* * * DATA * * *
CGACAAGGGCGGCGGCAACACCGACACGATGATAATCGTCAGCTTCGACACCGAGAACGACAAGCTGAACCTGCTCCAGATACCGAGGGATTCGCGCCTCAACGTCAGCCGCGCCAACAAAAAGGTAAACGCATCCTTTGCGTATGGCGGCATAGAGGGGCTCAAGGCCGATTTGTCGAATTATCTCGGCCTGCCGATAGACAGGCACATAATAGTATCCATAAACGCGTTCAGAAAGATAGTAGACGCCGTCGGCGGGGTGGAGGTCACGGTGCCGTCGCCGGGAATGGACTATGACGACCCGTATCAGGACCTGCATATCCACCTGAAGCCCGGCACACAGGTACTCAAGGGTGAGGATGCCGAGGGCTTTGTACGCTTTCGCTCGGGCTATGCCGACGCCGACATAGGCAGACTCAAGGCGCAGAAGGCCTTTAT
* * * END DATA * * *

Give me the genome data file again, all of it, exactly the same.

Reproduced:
CGACAAGGGCGGCGGCAACACCGACACGATGATAATCGTCAGCTTCGACACCGAGAACGACAAGCTGAACCTGCTCCAGATACCGAGGGATTCGCGCCTCAACGTCAGCCGCGCCAACAAAAAGGTAAACGCATCCTTTGCGTATGGCGGCATAGAGGGGCTCAAGGCCGATTTGTCGAATTATCTCGGCCTGCCGATAGACAGGCACATAATAGTATCCATAAACGCGTTCAGAAAGATAGTAGACGCCGTCGGCGGGGTGGAGGTCACGGTGCCGTCGCCGGGAATGGACTATGACGACCCGTATCAGGACCTGCATATCCACCTGAAGCCCGGCACACAGGTACTCAAGGGTGAGGATGCCGAGGGCTTTGTACGCTTTCGCTCGGGCTATGCCGACGCCGACATAGGCAGACTCAAGGCGCAGAAGGCCTTTAT